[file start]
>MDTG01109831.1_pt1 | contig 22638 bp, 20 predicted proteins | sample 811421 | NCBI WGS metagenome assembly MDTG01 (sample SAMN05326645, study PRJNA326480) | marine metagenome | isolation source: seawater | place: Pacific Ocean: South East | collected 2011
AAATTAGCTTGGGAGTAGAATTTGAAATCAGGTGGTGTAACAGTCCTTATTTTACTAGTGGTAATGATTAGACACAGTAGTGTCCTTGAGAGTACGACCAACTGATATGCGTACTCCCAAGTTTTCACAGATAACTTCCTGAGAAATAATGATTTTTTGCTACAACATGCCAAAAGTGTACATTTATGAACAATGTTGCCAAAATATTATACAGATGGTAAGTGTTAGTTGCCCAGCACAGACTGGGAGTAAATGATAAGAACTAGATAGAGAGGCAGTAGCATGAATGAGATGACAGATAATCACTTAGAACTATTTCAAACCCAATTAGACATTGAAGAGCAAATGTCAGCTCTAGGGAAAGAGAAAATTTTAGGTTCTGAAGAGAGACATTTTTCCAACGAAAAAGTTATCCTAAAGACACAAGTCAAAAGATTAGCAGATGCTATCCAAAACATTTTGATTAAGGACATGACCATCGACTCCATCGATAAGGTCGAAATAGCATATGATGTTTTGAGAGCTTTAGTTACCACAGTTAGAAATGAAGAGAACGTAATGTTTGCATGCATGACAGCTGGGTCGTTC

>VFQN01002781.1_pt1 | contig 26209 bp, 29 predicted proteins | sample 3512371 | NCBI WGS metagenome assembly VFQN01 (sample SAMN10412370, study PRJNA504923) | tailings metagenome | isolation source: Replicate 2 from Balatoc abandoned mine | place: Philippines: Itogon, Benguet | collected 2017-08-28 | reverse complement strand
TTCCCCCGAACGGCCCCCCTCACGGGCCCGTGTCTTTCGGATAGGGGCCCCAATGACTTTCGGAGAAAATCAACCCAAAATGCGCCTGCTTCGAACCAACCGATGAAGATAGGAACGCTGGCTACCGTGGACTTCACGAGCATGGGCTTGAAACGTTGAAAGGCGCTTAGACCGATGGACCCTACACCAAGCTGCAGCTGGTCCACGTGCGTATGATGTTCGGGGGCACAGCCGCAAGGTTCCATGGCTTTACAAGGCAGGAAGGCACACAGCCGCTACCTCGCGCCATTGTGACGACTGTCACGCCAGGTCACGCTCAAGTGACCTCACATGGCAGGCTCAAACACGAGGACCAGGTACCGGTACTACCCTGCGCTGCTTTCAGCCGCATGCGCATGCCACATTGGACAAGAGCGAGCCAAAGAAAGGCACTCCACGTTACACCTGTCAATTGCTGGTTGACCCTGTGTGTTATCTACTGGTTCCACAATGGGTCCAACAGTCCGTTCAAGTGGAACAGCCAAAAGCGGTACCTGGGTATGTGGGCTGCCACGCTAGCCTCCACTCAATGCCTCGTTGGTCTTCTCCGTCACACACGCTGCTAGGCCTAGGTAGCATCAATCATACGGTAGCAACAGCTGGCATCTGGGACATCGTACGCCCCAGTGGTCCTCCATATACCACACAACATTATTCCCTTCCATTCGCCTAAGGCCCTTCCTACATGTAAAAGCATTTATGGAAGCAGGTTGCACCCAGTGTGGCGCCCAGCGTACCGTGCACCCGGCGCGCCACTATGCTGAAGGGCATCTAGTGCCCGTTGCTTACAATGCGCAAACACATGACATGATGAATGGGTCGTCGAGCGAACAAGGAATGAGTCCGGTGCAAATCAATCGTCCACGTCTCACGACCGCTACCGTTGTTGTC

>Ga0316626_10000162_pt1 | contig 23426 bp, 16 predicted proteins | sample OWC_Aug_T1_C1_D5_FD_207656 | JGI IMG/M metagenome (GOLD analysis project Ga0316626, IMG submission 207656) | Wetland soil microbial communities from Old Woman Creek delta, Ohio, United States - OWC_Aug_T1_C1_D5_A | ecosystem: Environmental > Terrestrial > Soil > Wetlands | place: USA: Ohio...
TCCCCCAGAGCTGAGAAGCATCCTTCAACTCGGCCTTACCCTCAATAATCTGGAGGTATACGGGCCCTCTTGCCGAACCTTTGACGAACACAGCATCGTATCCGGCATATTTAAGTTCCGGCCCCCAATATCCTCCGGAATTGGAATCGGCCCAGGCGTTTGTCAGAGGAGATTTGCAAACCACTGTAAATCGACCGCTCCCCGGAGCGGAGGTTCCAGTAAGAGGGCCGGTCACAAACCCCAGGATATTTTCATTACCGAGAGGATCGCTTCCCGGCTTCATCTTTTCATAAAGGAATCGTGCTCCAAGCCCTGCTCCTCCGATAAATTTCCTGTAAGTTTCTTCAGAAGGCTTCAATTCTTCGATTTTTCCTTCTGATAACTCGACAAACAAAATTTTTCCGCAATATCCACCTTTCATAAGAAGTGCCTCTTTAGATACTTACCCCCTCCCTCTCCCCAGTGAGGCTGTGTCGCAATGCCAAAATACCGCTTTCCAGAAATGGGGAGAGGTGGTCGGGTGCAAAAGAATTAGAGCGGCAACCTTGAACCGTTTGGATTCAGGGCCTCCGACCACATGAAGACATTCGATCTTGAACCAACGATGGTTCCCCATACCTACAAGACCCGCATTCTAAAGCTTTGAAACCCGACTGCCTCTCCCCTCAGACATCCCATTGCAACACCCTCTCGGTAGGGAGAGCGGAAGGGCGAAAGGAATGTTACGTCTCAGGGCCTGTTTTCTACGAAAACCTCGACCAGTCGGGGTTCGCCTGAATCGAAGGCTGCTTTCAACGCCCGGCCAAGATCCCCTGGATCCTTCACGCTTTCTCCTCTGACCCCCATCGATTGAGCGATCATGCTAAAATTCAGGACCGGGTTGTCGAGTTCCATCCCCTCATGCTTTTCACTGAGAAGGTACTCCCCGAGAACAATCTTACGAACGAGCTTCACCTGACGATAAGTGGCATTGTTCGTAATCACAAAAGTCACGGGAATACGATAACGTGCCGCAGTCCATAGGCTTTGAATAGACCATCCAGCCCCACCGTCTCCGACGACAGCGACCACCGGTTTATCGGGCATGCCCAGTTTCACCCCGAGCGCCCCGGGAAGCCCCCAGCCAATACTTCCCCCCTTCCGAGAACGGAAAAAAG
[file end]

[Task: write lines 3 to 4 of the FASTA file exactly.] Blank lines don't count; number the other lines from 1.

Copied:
>VFQN01002781.1_pt1 | contig 26209 bp, 29 predicted proteins | sample 3512371 | NCBI WGS metagenome assembly VFQN01 (sample SAMN10412370, study PRJNA504923) | tailings metagenome | isolation source: Replicate 2 from Balatoc abandoned mine | place: Philippines: Itogon, Benguet | collected 2017-08-28 | reverse complement strand
TTCCCCCGAACGGCCCCCCTCACGGGCCCGTGTCTTTCGGATAGGGGCCCCAATGACTTTCGGAGAAAATCAACCCAAAATGCGCCTGCTTCGAACCAACCGATGAAGATAGGAACGCTGGCTACCGTGGACTTCACGAGCATGGGCTTGAAACGTTGAAAGGCGCTTAGACCGATGGACCCTACACCAAGCTGCAGCTGGTCCACGTGCGTATGATGTTCGGGGGCACAGCCGCAAGGTTCCATGGCTTTACAAGGCAGGAAGGCACACAGCCGCTACCTCGCGCCATTGTGACGACTGTCACGCCAGGTCACGCTCAAGTGACCTCACATGGCAGGCTCAAACACGAGGACCAGGTACCGGTACTACCCTGCGCTGCTTTCAGCCGCATGCGCATGCCACATTGGACAAGAGCGAGCCAAAGAAAGGCACTCCACGTTACACCTGTCAATTGCTGGTTGACCCTGTGTGTTATCTACTGGTTCCACAATGGGTCCAACAGTCCGTTCAAGTGGAACAGCCAAAAGCGGTACCTGGGTATGTGGGCTGCCACGCTAGCCTCCACTCAATGCCTCGTTGGTCTTCTCCGTCACACACGCTGCTAGGCCTAGGTAGCATCAATCATACGGTAGCAACAGCTGGCATCTGGGACATCGTACGCCCCAGTGGTCCTCCATATACCACACAACATTATTCCCTTCCATTCGCCTAAGGCCCTTCCTACATGTAAAAGCATTTATGGAAGCAGGTTGCACCCAGTGTGGCGCCCAGCGTACCGTGCACCCGGCGCGCCACTATGCTGAAGGGCATCTAGTGCCCGTTGCTTACAATGCGCAAACACATGACATGATGAATGGGTCGTCGAGCGAACAAGGAATGAGTCCGGTGCAAATCAATCGTCCACGTCTCACGACCGCTACCGTTGTTGTC